WASHINGTON: The more you know about media 'gatekeepers,' the more
successful your next PSA will be. This point was one of many made last
week during the Advertising Council's inaugural, two-day seminar on
effective public-service communications. It was attended by about 200
A presentation given by Mark Lefkowitz, chairman and CEO of Lieberman
Research, stressed the importance of knowing as much as possible about
media decision-makers in the competitive market.
Lefkowitz presented results of a new survey of public-service directors
that found that television stations receive about 400 PSAs a year, while
radio stations receive double that amount. He noted that television
stations use material from four sources: the Ad Council (31%);
station-produced (25%); national non-profits (23%); and local
non-profits (21%). In radio, station-produced material makes up 36% of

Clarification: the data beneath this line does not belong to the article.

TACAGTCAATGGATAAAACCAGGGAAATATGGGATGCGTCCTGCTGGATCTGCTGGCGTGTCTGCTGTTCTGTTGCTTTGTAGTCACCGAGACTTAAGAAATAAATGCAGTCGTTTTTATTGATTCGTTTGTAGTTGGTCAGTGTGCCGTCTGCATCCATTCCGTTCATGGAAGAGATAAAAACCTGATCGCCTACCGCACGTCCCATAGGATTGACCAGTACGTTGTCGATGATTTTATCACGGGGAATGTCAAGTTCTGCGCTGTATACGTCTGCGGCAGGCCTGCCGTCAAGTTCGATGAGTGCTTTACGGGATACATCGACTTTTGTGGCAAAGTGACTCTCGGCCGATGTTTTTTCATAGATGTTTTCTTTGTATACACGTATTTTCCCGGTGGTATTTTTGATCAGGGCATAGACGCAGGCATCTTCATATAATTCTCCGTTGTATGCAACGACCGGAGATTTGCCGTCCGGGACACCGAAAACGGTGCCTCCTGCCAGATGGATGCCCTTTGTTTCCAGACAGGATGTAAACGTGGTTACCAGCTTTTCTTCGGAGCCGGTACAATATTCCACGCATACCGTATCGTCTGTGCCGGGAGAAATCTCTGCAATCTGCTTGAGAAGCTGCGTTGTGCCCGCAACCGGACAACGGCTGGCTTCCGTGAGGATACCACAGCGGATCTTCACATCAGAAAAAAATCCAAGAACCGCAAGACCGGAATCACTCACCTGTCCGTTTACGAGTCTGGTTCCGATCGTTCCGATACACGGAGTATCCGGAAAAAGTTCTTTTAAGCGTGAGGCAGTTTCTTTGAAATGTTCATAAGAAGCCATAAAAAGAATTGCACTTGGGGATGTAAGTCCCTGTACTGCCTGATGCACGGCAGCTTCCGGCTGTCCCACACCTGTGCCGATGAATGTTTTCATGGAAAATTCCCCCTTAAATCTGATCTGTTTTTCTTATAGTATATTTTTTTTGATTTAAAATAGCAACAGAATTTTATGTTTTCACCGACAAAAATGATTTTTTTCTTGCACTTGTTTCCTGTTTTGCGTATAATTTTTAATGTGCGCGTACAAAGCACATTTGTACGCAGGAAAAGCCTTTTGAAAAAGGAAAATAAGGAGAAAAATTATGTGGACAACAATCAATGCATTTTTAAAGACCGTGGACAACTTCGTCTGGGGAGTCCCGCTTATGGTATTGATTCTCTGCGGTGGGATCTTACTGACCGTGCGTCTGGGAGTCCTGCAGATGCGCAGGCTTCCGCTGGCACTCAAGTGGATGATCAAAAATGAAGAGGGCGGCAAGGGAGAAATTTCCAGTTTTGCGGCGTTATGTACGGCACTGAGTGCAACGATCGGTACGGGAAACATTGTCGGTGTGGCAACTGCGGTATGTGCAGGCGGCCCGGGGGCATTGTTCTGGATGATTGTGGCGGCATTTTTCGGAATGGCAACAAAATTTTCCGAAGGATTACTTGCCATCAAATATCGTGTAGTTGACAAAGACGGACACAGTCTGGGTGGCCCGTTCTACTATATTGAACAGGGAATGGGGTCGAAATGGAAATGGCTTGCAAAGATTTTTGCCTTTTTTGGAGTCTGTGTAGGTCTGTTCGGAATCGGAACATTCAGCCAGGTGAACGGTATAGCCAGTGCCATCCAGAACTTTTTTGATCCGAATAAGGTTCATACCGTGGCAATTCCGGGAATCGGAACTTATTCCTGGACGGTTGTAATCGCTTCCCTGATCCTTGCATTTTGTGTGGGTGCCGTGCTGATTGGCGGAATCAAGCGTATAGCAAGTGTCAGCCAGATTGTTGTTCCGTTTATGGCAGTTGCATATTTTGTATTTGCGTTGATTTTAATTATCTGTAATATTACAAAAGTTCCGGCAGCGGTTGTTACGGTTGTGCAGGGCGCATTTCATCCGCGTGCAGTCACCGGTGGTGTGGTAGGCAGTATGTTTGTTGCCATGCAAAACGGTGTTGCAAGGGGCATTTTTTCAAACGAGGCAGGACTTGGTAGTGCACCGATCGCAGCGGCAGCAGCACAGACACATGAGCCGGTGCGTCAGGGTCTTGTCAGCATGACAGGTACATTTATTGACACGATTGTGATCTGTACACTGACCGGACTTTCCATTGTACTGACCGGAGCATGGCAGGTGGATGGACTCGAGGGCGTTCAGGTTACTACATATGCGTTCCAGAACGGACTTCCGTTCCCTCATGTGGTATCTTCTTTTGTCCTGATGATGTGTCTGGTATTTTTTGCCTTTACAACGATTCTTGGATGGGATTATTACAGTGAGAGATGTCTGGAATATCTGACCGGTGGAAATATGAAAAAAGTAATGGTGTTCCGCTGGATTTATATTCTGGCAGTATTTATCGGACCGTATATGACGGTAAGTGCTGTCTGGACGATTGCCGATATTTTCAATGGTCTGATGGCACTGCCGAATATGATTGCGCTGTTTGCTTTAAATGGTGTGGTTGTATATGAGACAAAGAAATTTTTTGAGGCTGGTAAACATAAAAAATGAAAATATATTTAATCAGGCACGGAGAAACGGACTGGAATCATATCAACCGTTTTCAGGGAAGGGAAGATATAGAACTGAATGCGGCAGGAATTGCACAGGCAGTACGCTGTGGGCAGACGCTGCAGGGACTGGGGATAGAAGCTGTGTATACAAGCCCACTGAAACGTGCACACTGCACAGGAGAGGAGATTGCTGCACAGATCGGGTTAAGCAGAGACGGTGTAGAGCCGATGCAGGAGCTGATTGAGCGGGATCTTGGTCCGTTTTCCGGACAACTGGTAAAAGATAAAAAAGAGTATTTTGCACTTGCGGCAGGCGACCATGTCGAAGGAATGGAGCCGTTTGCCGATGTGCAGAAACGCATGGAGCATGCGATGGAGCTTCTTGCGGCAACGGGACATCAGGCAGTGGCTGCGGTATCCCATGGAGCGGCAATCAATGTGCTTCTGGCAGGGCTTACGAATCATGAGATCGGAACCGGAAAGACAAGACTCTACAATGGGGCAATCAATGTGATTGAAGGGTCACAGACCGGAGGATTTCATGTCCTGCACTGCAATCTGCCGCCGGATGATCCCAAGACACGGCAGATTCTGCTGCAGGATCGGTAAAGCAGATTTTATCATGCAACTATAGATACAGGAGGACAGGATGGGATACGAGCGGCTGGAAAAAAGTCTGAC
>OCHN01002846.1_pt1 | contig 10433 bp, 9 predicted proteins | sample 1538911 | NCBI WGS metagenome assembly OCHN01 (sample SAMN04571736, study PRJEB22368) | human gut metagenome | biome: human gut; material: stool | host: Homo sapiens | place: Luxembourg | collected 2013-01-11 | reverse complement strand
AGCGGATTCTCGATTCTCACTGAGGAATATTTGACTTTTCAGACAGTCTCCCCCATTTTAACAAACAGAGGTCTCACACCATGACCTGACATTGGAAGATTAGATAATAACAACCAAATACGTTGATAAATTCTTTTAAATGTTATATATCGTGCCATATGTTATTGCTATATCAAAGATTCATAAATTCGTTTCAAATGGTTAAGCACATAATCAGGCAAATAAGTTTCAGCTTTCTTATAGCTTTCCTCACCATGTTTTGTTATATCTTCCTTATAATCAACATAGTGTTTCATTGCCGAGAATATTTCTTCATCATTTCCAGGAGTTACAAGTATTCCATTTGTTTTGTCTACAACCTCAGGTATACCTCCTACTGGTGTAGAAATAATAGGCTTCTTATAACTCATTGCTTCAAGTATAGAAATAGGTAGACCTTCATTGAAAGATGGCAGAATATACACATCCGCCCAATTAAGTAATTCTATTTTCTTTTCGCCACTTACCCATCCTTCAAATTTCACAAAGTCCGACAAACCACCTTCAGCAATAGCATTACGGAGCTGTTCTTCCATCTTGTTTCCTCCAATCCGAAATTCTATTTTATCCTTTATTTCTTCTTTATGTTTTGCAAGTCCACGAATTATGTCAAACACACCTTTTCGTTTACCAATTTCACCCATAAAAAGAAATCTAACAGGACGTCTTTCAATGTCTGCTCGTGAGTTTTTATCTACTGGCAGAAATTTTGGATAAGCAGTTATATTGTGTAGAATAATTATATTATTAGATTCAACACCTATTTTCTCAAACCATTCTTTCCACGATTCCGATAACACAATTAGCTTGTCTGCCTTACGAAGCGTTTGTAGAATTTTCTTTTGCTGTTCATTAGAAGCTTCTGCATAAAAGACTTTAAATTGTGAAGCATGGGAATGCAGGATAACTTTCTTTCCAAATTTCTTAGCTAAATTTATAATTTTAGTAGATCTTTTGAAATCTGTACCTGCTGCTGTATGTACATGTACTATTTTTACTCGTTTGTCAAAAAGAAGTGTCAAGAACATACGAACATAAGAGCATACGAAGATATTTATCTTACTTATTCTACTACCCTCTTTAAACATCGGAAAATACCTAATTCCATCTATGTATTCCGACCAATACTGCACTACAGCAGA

the total public service announcements aired.
The survey found that successful PSAs generally fall into six
categories: discussing the needs of children; drug and alcohol abuse;
parenting; crime and violence; education reform; and the environment. In
addition, the more localized the spot, the better.
And how long does a public service campaign stay on the air? One public
service director said, 'If I get tired of it, so will listeners.'
Generally, for radio, that means less than three months. Television PSAs
tend to have a longer life.